Now, this helps to explain why, as you look at the 2016 presidential election, the evangelical vote was overwhelmingly for the Republican candidate, President Donald J. Trump. And it's likely to be just the same way again in the year 2020. Similarly, you can look at other constituencies on the other side of the political equation and you see the very same pattern. And it's because voters know ahead of time where the two parties are going to be on so many issues that there is actually very little middle left in the American body politic. Now, the reason why I wanted to talk about those two statements, every one is a single-issue voter and no one is a single-issue voter, is because if there were to be a single issue on which we should vote as a single-issue voter, I would argue it starts with abortion, because if we do not get this issue right, we really can't get any other issue right, and we certainly can't keep those other issues right. You can't possibly actually affirm human flourishing if you subvert the very foundation and dignity of human life.
But the reason why I want to remind us of that second thesis is simple. And that is it is very unlikely you're going to find some kind of hypothetical individual who actually is a communist dogcatcher who is more pro-life than the other candidate. Now, I appreciated Joseph Bottum making that statement. I think it sets the issue of abortion clearly before us, and I think, about that, he's absolutely right, but in the real world of politics, it's not too often that you're going to have to consider voting for a communist dogcatcher. By this time in American history, we're down to the basic division being over the most fundamental issues of worldview. In other words, I'm so committed to the issue of the sanctity of human life, I am willing to be a single-issue voter, but given the fact that so many issues are interconnected, I don't expect actually to be a single-issue voter, but I do know this, I know the single issue where I'm going to begin the consideration.
Evangelicals Are “Medieval in the Worst Sense”? What in the World Does This Even Mean?
But next I'm going to shift to a different issue. This is a series of articles that appeared just in recent days in the latest edition of Le Monde diplomatique. Now, I'm just going to go out on a limb here and think that most of my listeners probably are not weekly or monthly readers of Le Monde diplomatique. What is it? It is the diplomatic monthly edition of Le Monde, which is the most influential French newspaper. Now, why are we talking about it on The Briefing? It's because this series of articles is about the rise of evangelical Christianity, and the rise of evangelical Christianity is something that Le Monde diplomatique sees with rather grave concern. The September 2020 edition of Le Monde diplomatique has that headline, "The Rise of Evangelical Christianity," and the theme article begins by warning that the rise of evangelical Christianity is bad news for the world. The subhead is this, "The fast-growing evangelical movement is mainly ultraconservative and keen on prosperity. It is transnational, pragmatic, shrewdly political, and increasingly seeks ways to advance its right-wing agenda."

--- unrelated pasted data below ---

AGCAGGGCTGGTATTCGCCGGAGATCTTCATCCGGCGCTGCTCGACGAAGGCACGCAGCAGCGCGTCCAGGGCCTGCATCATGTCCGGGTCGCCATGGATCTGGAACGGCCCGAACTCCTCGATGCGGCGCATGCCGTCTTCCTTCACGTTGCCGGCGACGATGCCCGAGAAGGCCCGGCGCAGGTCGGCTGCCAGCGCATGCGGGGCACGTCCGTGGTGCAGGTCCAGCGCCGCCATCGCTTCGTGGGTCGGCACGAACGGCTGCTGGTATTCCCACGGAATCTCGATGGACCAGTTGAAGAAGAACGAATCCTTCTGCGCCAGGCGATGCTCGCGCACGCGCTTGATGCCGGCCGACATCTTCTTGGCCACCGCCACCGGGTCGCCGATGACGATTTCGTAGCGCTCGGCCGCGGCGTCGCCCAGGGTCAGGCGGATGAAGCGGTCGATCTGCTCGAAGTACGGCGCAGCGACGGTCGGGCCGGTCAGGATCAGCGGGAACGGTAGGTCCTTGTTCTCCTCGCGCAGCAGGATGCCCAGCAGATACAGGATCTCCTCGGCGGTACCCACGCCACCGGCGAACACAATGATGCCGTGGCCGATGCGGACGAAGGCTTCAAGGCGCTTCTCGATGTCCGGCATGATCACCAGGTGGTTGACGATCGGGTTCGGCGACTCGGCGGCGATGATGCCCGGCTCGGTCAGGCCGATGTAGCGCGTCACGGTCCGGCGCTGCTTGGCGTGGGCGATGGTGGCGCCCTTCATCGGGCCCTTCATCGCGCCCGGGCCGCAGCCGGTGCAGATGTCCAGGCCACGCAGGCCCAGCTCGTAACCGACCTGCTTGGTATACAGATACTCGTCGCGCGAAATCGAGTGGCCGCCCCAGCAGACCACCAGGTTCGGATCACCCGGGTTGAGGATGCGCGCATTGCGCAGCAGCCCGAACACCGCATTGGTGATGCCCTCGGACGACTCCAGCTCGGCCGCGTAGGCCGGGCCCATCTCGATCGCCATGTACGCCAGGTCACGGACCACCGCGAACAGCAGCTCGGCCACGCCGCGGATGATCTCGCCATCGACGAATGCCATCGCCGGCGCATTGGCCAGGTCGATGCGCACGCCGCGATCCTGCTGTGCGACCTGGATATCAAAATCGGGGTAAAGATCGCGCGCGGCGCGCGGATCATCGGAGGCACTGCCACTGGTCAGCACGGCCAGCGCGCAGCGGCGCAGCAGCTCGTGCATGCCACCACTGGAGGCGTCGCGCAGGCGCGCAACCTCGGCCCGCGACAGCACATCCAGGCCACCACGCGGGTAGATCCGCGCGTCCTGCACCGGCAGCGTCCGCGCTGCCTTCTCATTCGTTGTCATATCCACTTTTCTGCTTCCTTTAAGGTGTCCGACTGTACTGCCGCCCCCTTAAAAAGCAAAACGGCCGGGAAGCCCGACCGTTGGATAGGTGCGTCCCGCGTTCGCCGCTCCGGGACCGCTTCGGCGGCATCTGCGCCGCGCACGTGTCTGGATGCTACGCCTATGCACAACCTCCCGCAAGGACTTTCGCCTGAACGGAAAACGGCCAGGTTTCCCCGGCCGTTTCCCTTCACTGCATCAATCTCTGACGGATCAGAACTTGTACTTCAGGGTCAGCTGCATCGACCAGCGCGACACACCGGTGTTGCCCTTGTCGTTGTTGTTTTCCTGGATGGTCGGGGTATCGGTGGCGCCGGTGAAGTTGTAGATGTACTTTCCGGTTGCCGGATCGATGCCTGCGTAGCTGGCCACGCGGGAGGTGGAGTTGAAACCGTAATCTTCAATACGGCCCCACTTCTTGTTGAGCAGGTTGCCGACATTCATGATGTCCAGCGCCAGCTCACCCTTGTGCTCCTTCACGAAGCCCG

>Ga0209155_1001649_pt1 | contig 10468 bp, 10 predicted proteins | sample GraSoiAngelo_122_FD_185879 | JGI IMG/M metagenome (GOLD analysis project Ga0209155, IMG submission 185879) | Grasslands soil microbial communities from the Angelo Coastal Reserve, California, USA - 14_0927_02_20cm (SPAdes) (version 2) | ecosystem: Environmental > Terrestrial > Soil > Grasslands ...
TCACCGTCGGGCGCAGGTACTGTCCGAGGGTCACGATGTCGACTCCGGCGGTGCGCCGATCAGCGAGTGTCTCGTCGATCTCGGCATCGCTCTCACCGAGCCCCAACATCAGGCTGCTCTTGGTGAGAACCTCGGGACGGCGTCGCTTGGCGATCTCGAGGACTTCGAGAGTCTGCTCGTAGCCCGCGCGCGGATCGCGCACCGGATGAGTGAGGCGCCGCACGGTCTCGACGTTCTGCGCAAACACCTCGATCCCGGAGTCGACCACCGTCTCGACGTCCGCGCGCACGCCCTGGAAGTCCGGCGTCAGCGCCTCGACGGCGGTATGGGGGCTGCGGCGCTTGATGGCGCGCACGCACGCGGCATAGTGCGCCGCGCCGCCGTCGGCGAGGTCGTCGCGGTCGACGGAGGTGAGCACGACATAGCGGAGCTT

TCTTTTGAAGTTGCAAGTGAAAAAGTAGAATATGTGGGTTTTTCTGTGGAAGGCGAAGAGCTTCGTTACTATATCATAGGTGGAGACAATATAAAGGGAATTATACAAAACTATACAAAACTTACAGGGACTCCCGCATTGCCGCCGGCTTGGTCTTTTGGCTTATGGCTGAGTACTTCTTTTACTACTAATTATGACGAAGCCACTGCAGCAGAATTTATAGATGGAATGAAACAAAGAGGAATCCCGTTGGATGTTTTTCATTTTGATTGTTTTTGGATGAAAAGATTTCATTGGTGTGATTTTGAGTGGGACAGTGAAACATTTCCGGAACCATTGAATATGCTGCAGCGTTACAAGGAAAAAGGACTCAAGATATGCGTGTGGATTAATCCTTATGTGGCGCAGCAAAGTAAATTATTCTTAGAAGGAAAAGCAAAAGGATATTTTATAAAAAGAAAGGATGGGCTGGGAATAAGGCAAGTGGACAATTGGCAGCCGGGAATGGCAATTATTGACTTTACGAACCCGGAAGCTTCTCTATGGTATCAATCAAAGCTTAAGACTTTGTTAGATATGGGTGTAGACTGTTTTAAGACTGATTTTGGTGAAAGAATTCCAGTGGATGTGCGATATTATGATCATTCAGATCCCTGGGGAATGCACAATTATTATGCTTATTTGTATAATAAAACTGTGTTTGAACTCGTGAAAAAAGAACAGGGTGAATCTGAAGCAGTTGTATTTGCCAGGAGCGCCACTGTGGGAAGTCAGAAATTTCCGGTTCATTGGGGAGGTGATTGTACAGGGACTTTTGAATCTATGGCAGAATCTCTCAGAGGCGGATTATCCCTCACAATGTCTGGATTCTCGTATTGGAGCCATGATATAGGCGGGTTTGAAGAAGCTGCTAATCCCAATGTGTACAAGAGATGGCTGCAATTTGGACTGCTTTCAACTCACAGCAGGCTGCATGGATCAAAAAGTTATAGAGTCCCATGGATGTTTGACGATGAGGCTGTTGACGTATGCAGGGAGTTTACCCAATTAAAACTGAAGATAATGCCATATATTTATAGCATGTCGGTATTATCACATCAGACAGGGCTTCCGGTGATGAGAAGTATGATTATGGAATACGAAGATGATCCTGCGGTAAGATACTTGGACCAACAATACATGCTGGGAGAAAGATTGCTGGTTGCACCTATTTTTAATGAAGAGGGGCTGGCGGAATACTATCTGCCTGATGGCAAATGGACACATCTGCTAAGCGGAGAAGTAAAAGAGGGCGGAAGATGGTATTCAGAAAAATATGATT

Now, the package of articles in Le Monde diplomatique includes coverage from Brazil, South Korea, and Nigeria. Those three articles, by different teams of reporters, warned that the politics and the culture in those particular nations are being transformed by the rise of evangelical Protestantism, which is having political and cultural effects. And again, Le Monde doesn't like those effects. When it comes to the larger article introducing the theme, we are told, "In the last four decades, Protestantism, whether in Rio de Janeiro, Seoul, Mexico City, or Lagos, has experienced an impulse towards ultra-conservatism that has had an influence on social economic and diplomatic issues, as well as entire societies." Now, all of a sudden, here's a little signal, the reason why Le Monde diplomatique is interested in what it sees as the rise of evangelical Christianity is because it even affects diplomacy. Just consider recent headlines concerning Israel and the United Arab Emirates, and Bahrain, for example, the involvement of evangelicals in that particular process. Well, now it has diplomatic concern.